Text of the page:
Every year there is a whole heap of pressure on us to set our New Year’s Resolution and stick to them. Usually we over stretch, over promise and then feel extra crappy when we can’t maintain them passed the end of January.
I choose to set realistic goals rather than New Year’s Resolution because I will feel energised and accomplished throughout the following 12 months.
It’s that time of year again when we start looking forward to the clean slate that the New Year offers, and making big plans about how this one’s going to be bigger and better than ever. But as we all know, making New Year’s resolutions and actually sticking to them are two entirely different things!
Here are a few things to keep in mind when you’re setting your goals or New Year’s Resolution, keeping to them in the first few months, and how to eventually make them a habit you don’t even need to think about anymore.
Setting goals – make them fun, realistic and easy to track
Loads of people set a New Year’s Resolution to lose weight and get in shape – but seeing how this one keeps coming back year after year, it seems most of us are not succeeding! The issue for most people is that we’re clear on what we want – a sleeker, fitter frame – but not so clear on the how. Just deciding that you’re going to put in more effort and have more discipline might work well for a few weeks, but at the end of the day we’re all human. We get bored, we lose focus and motivation – and this is perfectly natural!
This year, try something different – instead of putting that initial burst of energy into starving yourself and signing up to the gym – spend it on educating yourself about making small, healthier changes that can add up over time. Fad diets come and go, but the science is always going to be the same – calories in and calories out. If you know what foods are packed with good things like vitamins and minerals, fiber and antioxidants, and low in overall calories, (hint: start in the fresh produce aisle) you know what to start replacing the foods in your fridge with. The more you learn, the better equipped you are to continue to make better choices – and the scale will start reflecting this.
The same goes for any long term goal – you need small, manageable steps that you can aim for over time, rather than just one giant finishing line in the distance. If these steps can be enforced by some outside party (think setting up a monthly debit order into a tax free saving account if your goal is to save money, or paying in advance for a month’s worth of yoga lessons you then feel obligated to attend) then so much the better.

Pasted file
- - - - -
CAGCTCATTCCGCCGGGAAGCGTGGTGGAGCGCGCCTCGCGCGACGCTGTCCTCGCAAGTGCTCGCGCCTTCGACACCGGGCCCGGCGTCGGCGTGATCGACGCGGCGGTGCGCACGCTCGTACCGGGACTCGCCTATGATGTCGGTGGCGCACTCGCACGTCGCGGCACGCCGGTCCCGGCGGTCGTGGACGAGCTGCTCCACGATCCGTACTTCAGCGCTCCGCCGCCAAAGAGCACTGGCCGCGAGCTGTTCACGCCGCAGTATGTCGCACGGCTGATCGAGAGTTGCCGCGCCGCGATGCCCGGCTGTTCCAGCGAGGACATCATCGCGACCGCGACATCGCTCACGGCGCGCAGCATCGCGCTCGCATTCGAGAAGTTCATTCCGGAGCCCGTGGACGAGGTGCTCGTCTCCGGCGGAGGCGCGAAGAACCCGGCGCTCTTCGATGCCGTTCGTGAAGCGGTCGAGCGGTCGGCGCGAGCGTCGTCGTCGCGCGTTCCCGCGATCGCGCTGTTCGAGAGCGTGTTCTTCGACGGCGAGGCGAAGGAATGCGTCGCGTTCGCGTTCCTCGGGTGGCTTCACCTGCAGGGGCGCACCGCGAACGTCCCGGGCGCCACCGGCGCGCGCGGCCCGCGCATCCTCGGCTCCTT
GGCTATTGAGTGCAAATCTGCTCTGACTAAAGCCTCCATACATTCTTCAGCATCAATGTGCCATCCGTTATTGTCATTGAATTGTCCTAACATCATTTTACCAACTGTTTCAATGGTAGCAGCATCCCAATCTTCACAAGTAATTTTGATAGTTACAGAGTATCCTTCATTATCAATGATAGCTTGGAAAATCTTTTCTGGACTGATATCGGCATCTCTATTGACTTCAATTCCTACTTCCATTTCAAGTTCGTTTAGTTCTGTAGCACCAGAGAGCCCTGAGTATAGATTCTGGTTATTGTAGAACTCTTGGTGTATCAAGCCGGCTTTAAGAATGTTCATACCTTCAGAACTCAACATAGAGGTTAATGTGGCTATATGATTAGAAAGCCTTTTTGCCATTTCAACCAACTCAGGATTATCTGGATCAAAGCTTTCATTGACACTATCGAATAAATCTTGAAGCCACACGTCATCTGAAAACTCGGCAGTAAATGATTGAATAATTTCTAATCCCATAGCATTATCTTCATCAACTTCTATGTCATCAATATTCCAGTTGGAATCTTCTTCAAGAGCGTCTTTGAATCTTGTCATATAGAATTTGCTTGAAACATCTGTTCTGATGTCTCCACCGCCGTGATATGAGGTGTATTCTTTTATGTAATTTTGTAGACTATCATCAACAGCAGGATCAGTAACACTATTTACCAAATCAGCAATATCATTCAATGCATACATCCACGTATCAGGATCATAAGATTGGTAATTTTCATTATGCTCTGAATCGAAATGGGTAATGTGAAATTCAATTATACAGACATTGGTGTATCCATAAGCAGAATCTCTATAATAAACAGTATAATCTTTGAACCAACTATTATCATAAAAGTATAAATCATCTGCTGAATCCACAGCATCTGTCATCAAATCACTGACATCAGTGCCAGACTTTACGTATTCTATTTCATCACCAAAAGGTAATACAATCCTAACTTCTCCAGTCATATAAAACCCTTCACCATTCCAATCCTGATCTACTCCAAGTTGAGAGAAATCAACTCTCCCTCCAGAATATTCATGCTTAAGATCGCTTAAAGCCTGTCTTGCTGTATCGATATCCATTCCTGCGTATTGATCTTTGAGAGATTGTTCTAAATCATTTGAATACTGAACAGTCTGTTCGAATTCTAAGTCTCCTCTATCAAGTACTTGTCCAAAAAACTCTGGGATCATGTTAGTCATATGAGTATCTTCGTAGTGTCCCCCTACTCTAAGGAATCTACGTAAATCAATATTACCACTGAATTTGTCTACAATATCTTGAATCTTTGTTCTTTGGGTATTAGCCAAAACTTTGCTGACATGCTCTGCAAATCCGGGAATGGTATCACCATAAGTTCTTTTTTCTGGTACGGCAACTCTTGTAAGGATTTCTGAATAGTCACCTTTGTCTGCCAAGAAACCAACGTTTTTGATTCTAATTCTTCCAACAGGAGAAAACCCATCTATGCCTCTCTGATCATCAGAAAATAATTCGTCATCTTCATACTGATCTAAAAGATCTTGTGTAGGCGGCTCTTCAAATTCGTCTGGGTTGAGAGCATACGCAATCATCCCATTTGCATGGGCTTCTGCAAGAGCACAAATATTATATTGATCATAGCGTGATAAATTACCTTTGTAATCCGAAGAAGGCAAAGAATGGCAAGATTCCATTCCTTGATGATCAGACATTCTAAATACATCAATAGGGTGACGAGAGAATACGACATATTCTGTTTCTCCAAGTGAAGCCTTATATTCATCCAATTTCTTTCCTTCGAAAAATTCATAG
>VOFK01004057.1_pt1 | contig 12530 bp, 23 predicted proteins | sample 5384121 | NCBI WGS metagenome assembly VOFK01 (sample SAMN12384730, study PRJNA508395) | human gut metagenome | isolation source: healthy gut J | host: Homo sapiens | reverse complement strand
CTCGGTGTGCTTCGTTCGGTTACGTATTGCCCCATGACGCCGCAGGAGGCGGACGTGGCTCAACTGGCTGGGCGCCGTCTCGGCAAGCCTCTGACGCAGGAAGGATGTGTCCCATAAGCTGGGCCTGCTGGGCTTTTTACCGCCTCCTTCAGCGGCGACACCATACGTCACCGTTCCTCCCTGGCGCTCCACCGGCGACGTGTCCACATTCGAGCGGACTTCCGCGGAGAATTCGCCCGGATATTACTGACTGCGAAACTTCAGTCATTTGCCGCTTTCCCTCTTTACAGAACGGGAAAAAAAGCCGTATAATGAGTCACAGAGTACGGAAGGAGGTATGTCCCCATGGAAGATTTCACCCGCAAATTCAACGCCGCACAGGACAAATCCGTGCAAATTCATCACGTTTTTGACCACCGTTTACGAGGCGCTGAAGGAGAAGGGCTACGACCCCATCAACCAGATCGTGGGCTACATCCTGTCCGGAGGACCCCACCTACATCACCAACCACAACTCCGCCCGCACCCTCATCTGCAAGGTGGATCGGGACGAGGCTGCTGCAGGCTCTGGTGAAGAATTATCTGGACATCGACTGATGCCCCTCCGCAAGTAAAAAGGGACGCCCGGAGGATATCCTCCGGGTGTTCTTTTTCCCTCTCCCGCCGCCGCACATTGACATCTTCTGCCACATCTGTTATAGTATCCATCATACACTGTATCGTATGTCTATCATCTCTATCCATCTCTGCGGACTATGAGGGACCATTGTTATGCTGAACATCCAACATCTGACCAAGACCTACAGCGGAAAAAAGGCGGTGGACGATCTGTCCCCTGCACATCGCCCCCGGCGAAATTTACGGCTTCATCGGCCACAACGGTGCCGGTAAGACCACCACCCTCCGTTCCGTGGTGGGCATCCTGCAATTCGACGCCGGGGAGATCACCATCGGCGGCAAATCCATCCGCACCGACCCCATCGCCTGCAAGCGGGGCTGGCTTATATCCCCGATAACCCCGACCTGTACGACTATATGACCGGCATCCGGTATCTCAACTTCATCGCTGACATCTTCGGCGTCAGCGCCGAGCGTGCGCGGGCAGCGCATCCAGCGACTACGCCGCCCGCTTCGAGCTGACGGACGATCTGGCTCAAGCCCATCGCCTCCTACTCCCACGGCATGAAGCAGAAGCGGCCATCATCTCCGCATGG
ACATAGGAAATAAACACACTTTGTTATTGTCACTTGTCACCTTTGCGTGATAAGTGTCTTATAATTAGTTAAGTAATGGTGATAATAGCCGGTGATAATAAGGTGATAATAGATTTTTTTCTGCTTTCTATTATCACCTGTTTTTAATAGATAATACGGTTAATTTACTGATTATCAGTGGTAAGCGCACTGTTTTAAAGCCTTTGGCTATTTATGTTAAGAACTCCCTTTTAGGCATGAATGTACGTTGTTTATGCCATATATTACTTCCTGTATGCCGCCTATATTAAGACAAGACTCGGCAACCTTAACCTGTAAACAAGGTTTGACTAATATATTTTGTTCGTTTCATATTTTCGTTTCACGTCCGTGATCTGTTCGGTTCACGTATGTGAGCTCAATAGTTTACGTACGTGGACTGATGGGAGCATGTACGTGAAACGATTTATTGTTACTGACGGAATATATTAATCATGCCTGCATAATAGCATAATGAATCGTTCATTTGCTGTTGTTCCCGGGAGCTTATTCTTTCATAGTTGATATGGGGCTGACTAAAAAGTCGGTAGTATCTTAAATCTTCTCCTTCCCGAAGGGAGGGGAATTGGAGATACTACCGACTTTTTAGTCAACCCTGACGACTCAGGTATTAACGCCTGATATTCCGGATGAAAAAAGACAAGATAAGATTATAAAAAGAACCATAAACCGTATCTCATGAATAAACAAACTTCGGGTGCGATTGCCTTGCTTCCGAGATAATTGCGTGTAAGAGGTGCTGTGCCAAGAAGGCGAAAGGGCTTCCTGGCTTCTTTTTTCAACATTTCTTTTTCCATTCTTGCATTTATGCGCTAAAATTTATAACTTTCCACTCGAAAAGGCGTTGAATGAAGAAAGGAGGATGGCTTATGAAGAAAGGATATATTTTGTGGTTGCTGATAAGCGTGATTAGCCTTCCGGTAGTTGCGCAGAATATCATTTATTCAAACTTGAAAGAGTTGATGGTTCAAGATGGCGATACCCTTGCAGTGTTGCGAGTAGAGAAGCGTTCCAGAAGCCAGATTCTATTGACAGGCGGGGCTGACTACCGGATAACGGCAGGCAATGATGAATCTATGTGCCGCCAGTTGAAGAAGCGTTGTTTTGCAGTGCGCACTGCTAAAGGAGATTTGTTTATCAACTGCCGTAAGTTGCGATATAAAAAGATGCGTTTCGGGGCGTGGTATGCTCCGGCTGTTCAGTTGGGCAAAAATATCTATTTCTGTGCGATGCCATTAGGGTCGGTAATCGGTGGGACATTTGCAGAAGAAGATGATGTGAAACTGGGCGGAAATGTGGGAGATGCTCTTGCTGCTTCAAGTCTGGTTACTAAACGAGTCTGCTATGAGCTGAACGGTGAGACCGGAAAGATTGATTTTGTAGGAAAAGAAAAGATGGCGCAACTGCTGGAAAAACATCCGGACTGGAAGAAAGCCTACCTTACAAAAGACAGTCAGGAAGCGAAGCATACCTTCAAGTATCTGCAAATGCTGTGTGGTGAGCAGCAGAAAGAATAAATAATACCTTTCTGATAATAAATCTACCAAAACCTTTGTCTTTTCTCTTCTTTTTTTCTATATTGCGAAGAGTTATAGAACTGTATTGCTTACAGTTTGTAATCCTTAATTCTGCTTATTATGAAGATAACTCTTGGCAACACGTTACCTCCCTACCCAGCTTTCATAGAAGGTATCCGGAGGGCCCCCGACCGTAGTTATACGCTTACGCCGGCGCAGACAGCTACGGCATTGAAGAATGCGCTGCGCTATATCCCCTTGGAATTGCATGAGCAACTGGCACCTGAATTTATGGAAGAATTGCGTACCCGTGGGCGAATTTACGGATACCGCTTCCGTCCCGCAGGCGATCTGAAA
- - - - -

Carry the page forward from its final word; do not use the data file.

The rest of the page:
If you’re struggling to keep motivated with an activity like exercise, then see if there isn’t a more fun way to reach the same result. Paintballing in London might be a more attractive way of getting in some weekly activity than hitting the gym, for example! Trying something new (or even better, a few things new) and broadening your horizons can be a fun way to find an activity you might never have discovered otherwise – try a dance class, join a hiking club, buy a Wii or Xbox Kinect, maybe even try your skills at a martial art that makes you feel like an action movie star! If you’re lucky, you might even find you have a hidden talent that could have lain dormant forever!
Sticking to goals
Don’t just write out a list of the things you want to accomplish this year – take the time to write out a step by step breakdown or progress tracker too. Stick this up on your bedroom wall or on the fridge where you can consult it and monitor your progress. If the plan needs changing, then feel free to make adjustments – the important thing is that you keep your goal in mind and have a clear path forward. This can take whatever form you wish – a daily or weekly tick list, an electronic reminder system on your phone or PC, whatever works for you.
What to do when it just isn’t working
So a few weeks or months have gone by, and you can see your motivation waning already. Now is not the time to give up – it’s the time to reassess. Be completely honest with yourself about why you’re not sticking to the goals you set, and get input from those close to you if it’s an issue you really do want to change. Perhaps your goal is less realistic than you thought? Maybe you hadn’t factored in other commitments?
There’s an endless list of potential reasons, but you can’t let those reasons become excuses! Your goal now needs to be finding creative ways to work around the issues that have presented themselves and still come out on top. You haven’t failed, far from it – you are now even better equipped to reach your goal because you understand the hurdles better. Get your mind right, formulate a fresh strategy, and keep your eyes on the prize!